Rural Reflections: Tax extenders would be welcome gift
As grain harvest nears completion, farmers are planning for next year. Soil tests are being processed, seed corn choices are being reviewed and farm meetings are sharing information necessary for next year. Grain prices have crept up a bit. The balance between the inputs and returns is precarious.
Wouldn’t it be nice to know what prices will be in the spring and when the best time to sell grain will be? That’s not going to happen, but there are some other things on the wish lists this year as we get ready for Thanksgiving and the end of the year.
For all of us, we extend our thanks for the bounty given to us. Those of us who are older know conditions can be vastly different. Our state has experienced drought conditions in the past, so we know what that feels like. Some states like California, which has the highest production of agricultural products, continue to be plagued by drought. Farmers are limited on the amount of water they can draw for irrigation. And in most of those areas, if you don’t irrigate, there is no crop.
The drought monitor continues to show that other states, such as Texas and Oklahoma, are still being affected by drought. While the affected areas have shrunk in the past few years, lack of this vital element can be devastating. This is especially true if you try to make a living from the land.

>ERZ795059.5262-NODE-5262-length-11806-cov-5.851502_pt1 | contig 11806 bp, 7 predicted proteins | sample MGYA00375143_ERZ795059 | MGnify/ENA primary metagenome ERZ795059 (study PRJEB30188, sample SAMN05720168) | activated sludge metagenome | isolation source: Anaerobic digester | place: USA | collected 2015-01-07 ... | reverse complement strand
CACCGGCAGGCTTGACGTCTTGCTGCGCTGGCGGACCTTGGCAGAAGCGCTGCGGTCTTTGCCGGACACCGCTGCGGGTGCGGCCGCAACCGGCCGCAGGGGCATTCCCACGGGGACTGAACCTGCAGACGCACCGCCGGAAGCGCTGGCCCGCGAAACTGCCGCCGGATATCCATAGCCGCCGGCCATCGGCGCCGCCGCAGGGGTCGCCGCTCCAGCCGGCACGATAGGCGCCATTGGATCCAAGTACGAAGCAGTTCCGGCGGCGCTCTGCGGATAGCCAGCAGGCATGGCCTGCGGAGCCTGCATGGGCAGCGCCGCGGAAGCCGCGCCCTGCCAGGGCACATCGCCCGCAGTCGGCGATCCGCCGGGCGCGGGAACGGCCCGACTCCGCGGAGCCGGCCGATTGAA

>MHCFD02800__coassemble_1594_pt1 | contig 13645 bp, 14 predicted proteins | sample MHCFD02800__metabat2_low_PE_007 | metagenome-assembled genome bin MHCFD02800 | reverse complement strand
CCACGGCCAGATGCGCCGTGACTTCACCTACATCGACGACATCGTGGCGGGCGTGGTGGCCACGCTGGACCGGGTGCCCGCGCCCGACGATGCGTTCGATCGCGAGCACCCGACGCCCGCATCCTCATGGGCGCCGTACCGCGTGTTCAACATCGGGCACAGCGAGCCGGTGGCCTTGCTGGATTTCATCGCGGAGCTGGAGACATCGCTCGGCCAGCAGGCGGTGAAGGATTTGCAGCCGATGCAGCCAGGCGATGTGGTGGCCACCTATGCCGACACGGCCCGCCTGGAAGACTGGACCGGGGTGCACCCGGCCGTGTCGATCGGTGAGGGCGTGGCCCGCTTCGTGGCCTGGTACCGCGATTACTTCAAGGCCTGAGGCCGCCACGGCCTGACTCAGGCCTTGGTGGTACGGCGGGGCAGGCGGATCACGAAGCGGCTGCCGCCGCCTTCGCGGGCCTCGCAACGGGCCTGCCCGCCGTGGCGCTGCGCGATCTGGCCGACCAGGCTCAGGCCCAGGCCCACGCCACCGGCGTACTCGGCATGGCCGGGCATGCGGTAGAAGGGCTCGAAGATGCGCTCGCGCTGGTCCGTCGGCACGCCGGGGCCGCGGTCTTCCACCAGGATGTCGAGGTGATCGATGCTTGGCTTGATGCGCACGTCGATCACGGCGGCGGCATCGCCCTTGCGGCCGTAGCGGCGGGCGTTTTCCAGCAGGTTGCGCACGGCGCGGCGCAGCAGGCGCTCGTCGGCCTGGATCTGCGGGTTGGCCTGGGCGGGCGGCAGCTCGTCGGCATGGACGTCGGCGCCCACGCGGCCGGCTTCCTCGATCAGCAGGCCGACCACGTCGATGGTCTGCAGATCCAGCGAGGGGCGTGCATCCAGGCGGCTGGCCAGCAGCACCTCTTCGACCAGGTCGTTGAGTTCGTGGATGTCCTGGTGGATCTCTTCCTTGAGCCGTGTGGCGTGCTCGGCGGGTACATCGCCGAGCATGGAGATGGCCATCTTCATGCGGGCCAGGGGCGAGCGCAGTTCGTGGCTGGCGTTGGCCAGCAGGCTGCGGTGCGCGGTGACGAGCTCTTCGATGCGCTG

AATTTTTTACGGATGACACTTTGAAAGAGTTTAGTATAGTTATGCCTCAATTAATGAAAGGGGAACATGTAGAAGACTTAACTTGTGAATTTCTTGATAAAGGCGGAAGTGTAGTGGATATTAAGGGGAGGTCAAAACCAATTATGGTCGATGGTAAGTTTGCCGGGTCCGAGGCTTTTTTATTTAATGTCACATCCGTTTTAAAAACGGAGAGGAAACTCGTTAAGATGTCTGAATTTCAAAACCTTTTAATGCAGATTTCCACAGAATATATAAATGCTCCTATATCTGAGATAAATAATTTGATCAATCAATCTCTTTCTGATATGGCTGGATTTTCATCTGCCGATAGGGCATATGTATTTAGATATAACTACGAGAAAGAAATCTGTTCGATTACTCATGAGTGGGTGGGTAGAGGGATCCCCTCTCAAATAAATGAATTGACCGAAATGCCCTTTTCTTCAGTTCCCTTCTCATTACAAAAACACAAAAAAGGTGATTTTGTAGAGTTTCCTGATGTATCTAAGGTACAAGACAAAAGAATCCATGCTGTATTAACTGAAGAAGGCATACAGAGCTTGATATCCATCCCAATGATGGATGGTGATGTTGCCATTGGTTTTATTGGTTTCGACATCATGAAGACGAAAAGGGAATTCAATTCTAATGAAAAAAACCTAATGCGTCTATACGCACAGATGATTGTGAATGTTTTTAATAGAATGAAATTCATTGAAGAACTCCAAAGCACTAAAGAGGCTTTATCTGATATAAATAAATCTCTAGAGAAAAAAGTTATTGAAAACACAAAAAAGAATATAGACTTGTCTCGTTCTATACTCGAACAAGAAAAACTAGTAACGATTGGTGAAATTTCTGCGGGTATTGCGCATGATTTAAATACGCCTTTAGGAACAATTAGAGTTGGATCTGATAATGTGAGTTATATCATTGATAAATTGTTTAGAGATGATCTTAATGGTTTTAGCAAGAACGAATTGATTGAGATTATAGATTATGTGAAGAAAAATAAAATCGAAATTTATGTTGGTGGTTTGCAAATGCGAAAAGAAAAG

One of our friends does custom combining in Oklahoma. Wheat yields there were 10 to 12 bushels per acre, and this wasn’t the first year for such yields. While October should have been when planting took place, tractors didn’t roll across the field. Putting seed into dust with no hope of rain seems to be a useless proposition. We pray for those who suffer from unpredictable disasters in their operations. And we hope that this area will be spared from similar situations.
As farmers put away equipment and review this year’s bottom line, we wonder how lower commodity prices will play against input costs for the next year. Watching those costs will help to make things pencil out at the end of the year. Prepaying expenses has become one way to manage finances. Each operation carefully considers ways to make sound business decisions during the year.
In our agricultural business, some are looking for a year-end gift from the lame-duck Congress. There is talk that maybe the legislative body will provide an extension of higher section 179 expensing levels and other “tax extenders.” That would allow farmers to take the full depreciation deduction of an item that meets certain specifications in the current tax year. In most cases, the provisions were needed machinery purchases. The maximum deduction would be $500,000. While Congress extended the provisions last January, the deduction, without any further action, would be $25,000 for 2014 unless Congress takes further action.
A number of agricultural groups have urged both houses to act on expired tax policies before the end of the year. The group feels this is a vital issue not just for agriculture, but for all businesses.
Producers rely on a stable and predictable tax code in order to plan purchases, make investments and grow their business. It’s getting close to the eleventh hour for tax planning. It is incredibly important that Congress pass these extenders as quickly as possible.
Happy Thanksgiving to all of our readers!